Some ghosts are friendly you know. This one is a friend to some and a foe to most. But you can’t blame the ghost of MCAT for haunting people, because it’s actually quite a handsome ghost; people make it scary for themselves. If you tell a kid that there’s a creepy ghost upstairs, and you keep telling him that for months and months, or for years, then he’ll make up a ghost even if there isn’t one. And if the kid was to go upstairs someday, he would be scared of literally everything, even his own shadow. Students are told the stories of MCAT failures as if they were the brightest students to ever have lived, yet the ghost of MCAT got them. And they are told the stories of the students who passed MCAT, as if they were superhuman. The result is that they lose all self-confidence, and start seeing the ghost of MCAT, as if it were the ghost of the Grudge series.

 

Also read: “Fear of Failure”

 

But it’s not all superficial you know. The ghost of MCAT is actually very scary for some people, even if they’re not influenced by the demotivational speakers. However even in this case, you can’t blame the poor old ghost. In this case, the problem is deep inside the student’s brain.

 

 

It all started long ago, when he was just a kid, and used to cry when sent to school. When he would get homework, he would come home, and would find the lesson hard to understand. The “why” and the “how” was disturbing. He couldn’t move forward without answering those questions, he couldn’t learn the lesson, without fully understanding what he was learning. But he had no one to ask, and his teacher was no good either. So his grades fell, and his parents were cross.

 

His mother decided to teach her child herself. Now, she would make him learn the lesson, whether he understood it or not, because after all, she was no teacher. The child got used to it, learning, without understanding what it was that he was learning. This is where we shall use a different term for what he used to do. This is where we replace the term ‘learning’ with ‘cramming’. He grew up, and since cramming would get him good grades, in all external effects, he found nothing wrong with his methodology, and especially in the educational system that he was in, cramming was quite normal. He entered matriculation, and was told: “the way to score in matric, is to cram the wording of the book. Concepts are a good thing, you can have them if you like, and we’ll try to give them to you, but if you don’t get them, then ignore them, because they don’t matter that much.” That was reinforcement for him, and his methodology that he had developed through years of practice found stronger ground. Then he entered F.Sc. and suddenly, he noticed a change. There was a stronger emphasis on something strange, something he hadn’t heard much of through his educational career to that point, something called ‘concept’. Now, he was told:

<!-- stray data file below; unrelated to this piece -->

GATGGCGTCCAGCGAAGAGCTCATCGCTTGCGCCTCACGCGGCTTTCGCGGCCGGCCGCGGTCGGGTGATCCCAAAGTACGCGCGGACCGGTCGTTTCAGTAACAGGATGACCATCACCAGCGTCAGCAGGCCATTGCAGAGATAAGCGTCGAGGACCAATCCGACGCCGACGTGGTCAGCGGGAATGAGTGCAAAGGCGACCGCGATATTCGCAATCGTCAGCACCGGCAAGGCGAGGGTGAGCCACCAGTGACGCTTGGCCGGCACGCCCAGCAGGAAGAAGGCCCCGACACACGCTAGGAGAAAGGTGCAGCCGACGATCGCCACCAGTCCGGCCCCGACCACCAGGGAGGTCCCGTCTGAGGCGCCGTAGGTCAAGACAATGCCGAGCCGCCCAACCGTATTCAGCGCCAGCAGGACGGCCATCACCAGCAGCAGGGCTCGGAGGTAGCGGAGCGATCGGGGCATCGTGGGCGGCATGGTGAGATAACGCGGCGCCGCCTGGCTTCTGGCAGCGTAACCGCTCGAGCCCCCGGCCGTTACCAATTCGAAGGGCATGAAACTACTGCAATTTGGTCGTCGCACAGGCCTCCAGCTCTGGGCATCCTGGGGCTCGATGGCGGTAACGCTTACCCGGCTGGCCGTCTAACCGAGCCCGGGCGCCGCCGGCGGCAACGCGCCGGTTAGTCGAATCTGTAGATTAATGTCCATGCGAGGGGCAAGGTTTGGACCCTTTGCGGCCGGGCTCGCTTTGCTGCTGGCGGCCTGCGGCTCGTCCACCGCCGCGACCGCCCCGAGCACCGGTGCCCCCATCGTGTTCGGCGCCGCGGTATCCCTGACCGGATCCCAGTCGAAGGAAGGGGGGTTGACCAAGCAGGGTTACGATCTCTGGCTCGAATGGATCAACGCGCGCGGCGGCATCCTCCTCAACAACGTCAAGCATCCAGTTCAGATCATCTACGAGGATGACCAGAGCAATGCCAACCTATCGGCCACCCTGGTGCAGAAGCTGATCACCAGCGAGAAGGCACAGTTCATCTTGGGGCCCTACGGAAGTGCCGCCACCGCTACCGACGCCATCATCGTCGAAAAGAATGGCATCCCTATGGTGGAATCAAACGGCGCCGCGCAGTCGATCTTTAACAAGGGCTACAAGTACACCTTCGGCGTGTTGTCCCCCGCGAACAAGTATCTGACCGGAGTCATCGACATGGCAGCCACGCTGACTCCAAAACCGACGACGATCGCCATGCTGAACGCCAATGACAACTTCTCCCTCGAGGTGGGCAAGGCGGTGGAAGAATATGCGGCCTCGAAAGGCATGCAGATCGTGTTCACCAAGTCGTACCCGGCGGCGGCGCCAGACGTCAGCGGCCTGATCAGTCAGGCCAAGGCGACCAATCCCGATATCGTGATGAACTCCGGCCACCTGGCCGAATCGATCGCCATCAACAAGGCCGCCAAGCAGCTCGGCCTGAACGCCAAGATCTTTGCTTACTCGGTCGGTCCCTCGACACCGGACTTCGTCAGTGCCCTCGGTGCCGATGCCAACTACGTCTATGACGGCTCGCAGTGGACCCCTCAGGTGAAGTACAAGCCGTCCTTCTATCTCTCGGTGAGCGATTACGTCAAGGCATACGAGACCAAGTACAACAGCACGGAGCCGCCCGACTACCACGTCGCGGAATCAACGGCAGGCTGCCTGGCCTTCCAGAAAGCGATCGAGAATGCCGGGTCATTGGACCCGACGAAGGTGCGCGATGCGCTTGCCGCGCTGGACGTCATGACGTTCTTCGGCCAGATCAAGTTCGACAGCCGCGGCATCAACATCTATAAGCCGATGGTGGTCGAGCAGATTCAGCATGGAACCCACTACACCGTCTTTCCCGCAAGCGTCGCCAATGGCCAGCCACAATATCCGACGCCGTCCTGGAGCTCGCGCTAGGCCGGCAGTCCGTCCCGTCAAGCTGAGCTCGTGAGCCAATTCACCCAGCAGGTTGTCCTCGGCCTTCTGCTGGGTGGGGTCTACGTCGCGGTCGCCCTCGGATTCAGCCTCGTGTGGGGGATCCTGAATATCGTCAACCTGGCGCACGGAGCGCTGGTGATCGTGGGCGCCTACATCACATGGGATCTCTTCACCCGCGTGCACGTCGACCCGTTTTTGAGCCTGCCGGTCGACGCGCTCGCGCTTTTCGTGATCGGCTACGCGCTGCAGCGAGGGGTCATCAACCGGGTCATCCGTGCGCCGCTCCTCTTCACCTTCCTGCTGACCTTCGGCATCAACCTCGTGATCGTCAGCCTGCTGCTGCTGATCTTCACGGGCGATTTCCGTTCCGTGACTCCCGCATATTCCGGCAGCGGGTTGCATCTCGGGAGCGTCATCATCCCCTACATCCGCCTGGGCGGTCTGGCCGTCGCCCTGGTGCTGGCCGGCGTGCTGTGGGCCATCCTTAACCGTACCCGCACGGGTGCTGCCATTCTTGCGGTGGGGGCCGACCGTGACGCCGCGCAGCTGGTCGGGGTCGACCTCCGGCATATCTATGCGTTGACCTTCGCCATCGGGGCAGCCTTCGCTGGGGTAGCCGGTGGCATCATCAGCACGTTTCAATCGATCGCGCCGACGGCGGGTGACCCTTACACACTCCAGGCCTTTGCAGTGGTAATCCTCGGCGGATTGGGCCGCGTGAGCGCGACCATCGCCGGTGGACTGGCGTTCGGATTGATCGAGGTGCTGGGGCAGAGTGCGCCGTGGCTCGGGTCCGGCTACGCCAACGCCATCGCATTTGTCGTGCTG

“You can pass F.Sc. without much concept, but after F.Sc, you’re going to have to pass MCAT, with distinction, and that requires some pretty solid concepts. Did you not hear of Huzaifa? He topped in his matric, and got 1000+ in his F.Sc, but he got miserably humiliating marks in MCAT. Why? He used to cram everything, without clearing his concepts. And did you not hear of…”

 

 

And the examples continued. Now, he was scared. He tried to acquire concepts, and he got something, but it was way too cloudy. How could he, suddenly, shift from cramming to pure concepts, in such little time, when it took him a decade to nurture his cramming technique? He was stuck! And every time, they gave him the example of a Muneeb, of a Waqar, of an Ahmed, who failed MCAT due to lack of concepts and excess of cramming, his heart would sink deeper with every instance.

 

 

And then came the ghost of MCAT, and he was pale in its face. But if you were to see the ghost from your view, you would not see it to be that scary, yet he did. He couldn’t help it, and even though the test was easy, even though he could’ve scored close to 1000 with the hard work that he had done, he failed miserably, because he was told that just because Huzaifa failed, just because Muneeb failed, just because Waqar failed, and just because Ahmed failed, so would he, because he was no different, no better. But who knows? Maybe Huzaifa, and the others failed, because they were given similar examples? Alas! It was too late, and he walked out of the hall as if he had lost the battle of his life, tearing his copy of the bubble sheet in despair, and cursing himself for having crammed all his life.

 

Also read: “The Warrior”

 

But it is to be asked, what could he have done to prevent what happened? Was there anything that he could have done?

 

Yes, there was. And let me say it out and clear, for anyone who is scared of the ghost of MCAT: “it’s a game of nerves.” The ghost is a mirror. It reflects what you have on your face. If you walk upstairs with fear, he will be just as scary as you thought he would be. But if you walk up there, hard as a rock, confident as if you’re his father, and you look the ghost in the eye, and you say to his face, “Nah! You’re not that scary. Though I wish you were, for I would’ve liked this to have been harder.” You will see, that the ghost of MCAT will bow before you, kneel down, and will surrender. Then, you will have total command on what happens in that room, and then you will walk out, victorious!

…..

P.S. The name of MCAT has been changed to MDCAT. It sounds deadlier that way.

Written by: Muhammad Rohan Hussain

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